food allergies and steps you can take to reduce your risk of exposure to potentially dangerous

food allergens.

The Basics
Common Symptoms of Food Allergies
Most Common Food Allergens
Diagnosing Food Allergy
Treatment for Food Allergies
Other Resources
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The Basics
Each year more than 50 million Americans suffer from a variety of allergic diseases such as;

atopic dermatitis and other eczemas, hives, allergies to venom of stinging insects (honeybees,

wasps, and fire ants), allergic drug reactions and food allergies. According to the National

Institutes of Health, approximately 5 million Americans, (5 to 8% of children and 1 to 2% of adults) have a true food allergy.

Food Allergy vs. Food Intolerance

Food allergy, also called food hypersensitivity,is a reaction of the bodys immune system to

something in a food or an ingredient in a food usually a protein. Food allergens are not broken

down by cooking or the digestive process. As a result, they enter the bloodstream and cause

allergic reactions throughout the body. Food allergies can cause life-threatening reactions.

Other reactions to foods are called food intolerances or food idiosyncrasies. Food intolerance is

an adverse reaction to a food substance or additive that does not involve the immune system.

These reactions are generally localized, temporary, and rarely life threatening. Lactose

intolerance is an example of food intolerance.

Note: It is very important for individuals who have true food allergies to identify them and

prevent allergic reactions to food because these reactions can cause serious illness and, in some

cases, be fatal.
Common Symptoms of Food Allergies
Symptoms of food allergy differ greatly among individuals. They can also differ in the same

person during different exposures. Allergic reactions to food can vary in severity, time of

onset, and may be affected by when the food was eaten.

Common symptoms may include: skin irritations such as rashes, hives and eczema, and

gastrointestinal symptoms such as nausea, diarrhea and vomiting.
Sneezing, runny nose and shortness of breath can also result from food allergy.
Some individuals may experience a more severe reaction called anaphylaxis a rare but

potentially fatal condition which may include swelling of the throat, difficulty breathing,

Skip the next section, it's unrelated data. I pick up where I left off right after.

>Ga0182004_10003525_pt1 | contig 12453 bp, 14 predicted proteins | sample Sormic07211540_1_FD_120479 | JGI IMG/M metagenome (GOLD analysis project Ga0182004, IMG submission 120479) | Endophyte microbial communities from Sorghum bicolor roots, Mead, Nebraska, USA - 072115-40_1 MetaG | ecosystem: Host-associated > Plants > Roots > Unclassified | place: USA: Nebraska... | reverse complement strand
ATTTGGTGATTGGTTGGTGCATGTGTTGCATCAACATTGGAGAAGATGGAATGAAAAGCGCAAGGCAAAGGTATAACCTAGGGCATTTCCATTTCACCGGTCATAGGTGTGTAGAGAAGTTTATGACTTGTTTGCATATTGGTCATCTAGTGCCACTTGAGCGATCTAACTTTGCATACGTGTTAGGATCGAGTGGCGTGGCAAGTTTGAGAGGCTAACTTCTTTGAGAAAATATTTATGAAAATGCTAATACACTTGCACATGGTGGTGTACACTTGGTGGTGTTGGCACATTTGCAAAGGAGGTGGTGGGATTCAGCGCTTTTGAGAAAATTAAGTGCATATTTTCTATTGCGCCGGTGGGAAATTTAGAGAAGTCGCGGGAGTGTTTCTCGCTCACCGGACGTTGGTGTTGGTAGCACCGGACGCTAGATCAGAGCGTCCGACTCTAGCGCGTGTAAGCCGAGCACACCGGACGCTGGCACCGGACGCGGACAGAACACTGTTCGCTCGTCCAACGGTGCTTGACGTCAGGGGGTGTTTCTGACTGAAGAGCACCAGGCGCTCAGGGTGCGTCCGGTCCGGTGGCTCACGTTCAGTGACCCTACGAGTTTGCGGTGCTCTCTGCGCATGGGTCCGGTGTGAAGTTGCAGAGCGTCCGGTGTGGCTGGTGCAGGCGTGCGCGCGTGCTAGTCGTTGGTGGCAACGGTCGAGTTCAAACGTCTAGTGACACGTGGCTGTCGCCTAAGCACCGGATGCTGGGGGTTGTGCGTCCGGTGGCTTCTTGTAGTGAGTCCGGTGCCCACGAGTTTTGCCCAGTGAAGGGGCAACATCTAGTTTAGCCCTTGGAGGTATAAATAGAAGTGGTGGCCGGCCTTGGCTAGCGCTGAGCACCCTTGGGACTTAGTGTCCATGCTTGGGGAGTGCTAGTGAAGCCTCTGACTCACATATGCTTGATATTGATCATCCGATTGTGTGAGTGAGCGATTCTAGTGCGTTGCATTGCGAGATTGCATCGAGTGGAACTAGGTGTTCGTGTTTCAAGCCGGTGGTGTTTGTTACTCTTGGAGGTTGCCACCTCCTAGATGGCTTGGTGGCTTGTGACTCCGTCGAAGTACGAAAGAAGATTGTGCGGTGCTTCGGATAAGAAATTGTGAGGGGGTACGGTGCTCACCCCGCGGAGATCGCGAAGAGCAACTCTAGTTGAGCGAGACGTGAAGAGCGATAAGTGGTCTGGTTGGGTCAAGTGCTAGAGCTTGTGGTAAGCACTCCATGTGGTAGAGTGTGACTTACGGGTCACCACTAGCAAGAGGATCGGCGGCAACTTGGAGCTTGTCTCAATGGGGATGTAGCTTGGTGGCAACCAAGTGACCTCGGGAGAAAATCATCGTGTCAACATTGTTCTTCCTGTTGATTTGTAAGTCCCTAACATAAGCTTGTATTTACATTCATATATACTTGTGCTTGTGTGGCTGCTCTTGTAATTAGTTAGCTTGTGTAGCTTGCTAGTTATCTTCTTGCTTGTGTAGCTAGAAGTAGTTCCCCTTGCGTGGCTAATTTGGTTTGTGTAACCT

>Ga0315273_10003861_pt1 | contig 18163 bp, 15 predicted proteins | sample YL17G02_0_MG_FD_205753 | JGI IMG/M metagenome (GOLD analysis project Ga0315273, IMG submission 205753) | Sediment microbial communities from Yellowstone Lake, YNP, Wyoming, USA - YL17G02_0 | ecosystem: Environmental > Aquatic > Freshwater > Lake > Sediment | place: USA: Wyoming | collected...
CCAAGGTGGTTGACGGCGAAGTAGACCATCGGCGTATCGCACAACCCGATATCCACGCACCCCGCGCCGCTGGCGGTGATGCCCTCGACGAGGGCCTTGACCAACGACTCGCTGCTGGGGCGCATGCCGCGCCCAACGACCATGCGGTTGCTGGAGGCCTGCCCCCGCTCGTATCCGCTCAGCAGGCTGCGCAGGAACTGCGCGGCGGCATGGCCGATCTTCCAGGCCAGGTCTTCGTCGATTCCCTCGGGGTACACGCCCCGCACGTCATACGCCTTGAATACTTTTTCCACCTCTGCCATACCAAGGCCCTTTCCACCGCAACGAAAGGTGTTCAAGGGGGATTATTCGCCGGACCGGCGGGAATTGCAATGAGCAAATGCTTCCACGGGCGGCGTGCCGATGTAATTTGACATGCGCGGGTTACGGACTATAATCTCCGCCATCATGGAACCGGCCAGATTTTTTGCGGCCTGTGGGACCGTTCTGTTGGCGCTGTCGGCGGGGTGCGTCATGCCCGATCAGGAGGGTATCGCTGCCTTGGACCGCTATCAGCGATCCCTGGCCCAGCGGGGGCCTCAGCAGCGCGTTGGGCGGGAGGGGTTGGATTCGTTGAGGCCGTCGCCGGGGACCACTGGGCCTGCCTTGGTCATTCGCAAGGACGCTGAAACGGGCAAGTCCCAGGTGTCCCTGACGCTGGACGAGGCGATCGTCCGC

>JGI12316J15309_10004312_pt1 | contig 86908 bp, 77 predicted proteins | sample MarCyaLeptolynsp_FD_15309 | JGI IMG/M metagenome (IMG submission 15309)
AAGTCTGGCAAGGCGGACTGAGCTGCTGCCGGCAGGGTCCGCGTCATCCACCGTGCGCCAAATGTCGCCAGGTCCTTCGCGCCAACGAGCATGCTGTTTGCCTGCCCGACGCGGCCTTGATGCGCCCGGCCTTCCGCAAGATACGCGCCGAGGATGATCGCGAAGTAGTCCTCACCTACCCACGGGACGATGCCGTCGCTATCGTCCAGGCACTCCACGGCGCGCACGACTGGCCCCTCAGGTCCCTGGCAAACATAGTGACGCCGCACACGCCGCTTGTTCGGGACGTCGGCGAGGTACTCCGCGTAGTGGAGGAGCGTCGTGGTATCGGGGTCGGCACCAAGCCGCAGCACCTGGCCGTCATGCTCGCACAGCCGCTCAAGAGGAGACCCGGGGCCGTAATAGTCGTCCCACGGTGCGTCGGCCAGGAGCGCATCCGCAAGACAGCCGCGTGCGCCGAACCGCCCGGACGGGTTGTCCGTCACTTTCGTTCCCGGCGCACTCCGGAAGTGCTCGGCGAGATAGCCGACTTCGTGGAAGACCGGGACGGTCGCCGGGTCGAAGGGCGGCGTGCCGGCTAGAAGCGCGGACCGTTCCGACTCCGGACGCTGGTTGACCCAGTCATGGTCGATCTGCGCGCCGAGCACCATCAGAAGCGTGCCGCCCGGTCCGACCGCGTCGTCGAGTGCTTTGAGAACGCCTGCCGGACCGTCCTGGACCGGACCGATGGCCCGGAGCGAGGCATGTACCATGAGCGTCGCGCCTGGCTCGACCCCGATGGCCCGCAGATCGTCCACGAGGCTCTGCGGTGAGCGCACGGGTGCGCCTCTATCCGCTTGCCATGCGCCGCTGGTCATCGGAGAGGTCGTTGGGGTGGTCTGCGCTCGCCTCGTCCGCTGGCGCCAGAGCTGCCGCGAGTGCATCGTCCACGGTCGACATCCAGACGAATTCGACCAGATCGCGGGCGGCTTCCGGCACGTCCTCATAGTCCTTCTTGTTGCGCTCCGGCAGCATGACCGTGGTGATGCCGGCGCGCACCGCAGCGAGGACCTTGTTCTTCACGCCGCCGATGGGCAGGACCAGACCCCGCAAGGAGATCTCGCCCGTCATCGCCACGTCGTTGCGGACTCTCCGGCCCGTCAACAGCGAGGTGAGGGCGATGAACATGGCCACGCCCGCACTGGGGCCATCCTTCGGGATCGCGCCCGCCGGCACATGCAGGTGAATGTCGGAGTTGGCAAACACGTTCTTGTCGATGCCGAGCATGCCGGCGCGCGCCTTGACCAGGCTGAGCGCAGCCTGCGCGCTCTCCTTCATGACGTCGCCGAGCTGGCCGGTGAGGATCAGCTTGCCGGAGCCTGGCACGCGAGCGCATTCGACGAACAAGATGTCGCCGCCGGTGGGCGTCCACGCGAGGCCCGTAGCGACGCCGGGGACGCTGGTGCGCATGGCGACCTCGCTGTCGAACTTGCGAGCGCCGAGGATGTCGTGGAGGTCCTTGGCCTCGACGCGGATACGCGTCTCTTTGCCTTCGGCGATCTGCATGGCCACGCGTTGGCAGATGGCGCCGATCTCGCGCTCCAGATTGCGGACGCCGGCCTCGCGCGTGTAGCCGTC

lowered blood pressure and unconsciousness.
Symptoms usually appear rapidly, sometimes within minutes of exposure to the allergen.
Seek immediate medical attention standard emergency treatment often includes an injection of

epinephrine (adrenaline) to open up the airway and blood vessels.

For More Man Health Information Benefits Click Here http://todays-man-health-advocate.com

Most Common Food Allergens
The eight most common food allergens include:

Milk (including yogurt and ice cream, and anything that is made with milk)
eggs
peanuts
tree nuts (such as walnuts and almonds)
soy
wheat
fish
shellfish (such as shrimp, crayfish, lobster, and crab)
Note: These food allergens cause more than 90% of all food allergic reactions. However, many

other foods have been identified as allergens for some people.

Diagnosing Food Allergy
If you suspect you have a food allergy, get a medical evaluation. Treatment is basically avoiding

the food(s) after the specific food allergy is identified. You should see a board-certified

allergist to get a diagnosis, and a dietician to plan the proper diet.

Making a diagnosis may include a thorough medical history, analysis of a food diary, and several

tests including skin-prick tests, RAST tests (a blood test) and food challenges. Once a diagnosis

is complete, an allergist will help set up a response plan that may include taking medication by

injection to control allergic reactions.

Treatment for Food Allergies
Currently, there are no medications that cure food allergies. Strict avoidance is the only way to

prevent a reaction. Once the specific food has been identified, it must be removed from your

diet. It is important to read lengthy, detailed ingredient lists on each food you are considering

eating. The Food and Drug Administration requires ingredients in a food to appear on its label.

You can avoid most food allergens if you read food labels carefully, and avoid

restaurant-prepared food that might have ingredients to which you are allergic. Dont be shy

about asking for more information if the menu isnt clear.

Unfortunately, you cant take a medication in advance to reliably prevent an allergic reaction to

a specific food. However, there are several medications that will relieve food allergy symptoms

that are not part of an anaphylactic reaction. These include antihistamines to relieve

gastrointestinal symptoms, hives, or sneezing and a runny nose, and bronchodilators to relieve

asthma symptoms. These medications are taken after you have inadvertently ingested a food to

which you are allergic, but are not effective in preventing an allergic reaction when taken prior

to eating the food.

Note: Randomly taking different food groups out of your diet can cause other health problems.

Seek the help of a doctor before making significant changes in your diet.

Other Resources
This is just a brief overview. For more information, check out these resources:

Click Here http://todays-man-health-advocate.com

Food Allergies:
Websites*:

American Academy of Allergy Asthma & Immunology
Asthma & Allergy Foundation
Food Allergy & Anaphylaxis Network
Food and Drug Administration
International Food Information Council
USDA Food and Nutrition Information Center

For More Man Health Information Benefits Click Here http://todays-man-health-advocate.com

Consumer Focus: The Basics of Food Allergies

Tips for Avoiding Food Allergies
Eight percent of children in the U.S. are estimated to be affected by food allergies, along with

up to 2% of adults. The eight most common food allergens milk, eggs, peanuts, tree nuts, soy,

wheat, fish and shellfish cause more than 90 percent of all food allergic reactions. However,

many other foods have been identified as allergens for some people.

About the Author

Robert Walker is a health information marketer and writer that writes for
The Men’s Health Advantage Report at http://todays-man-health-advocate.com.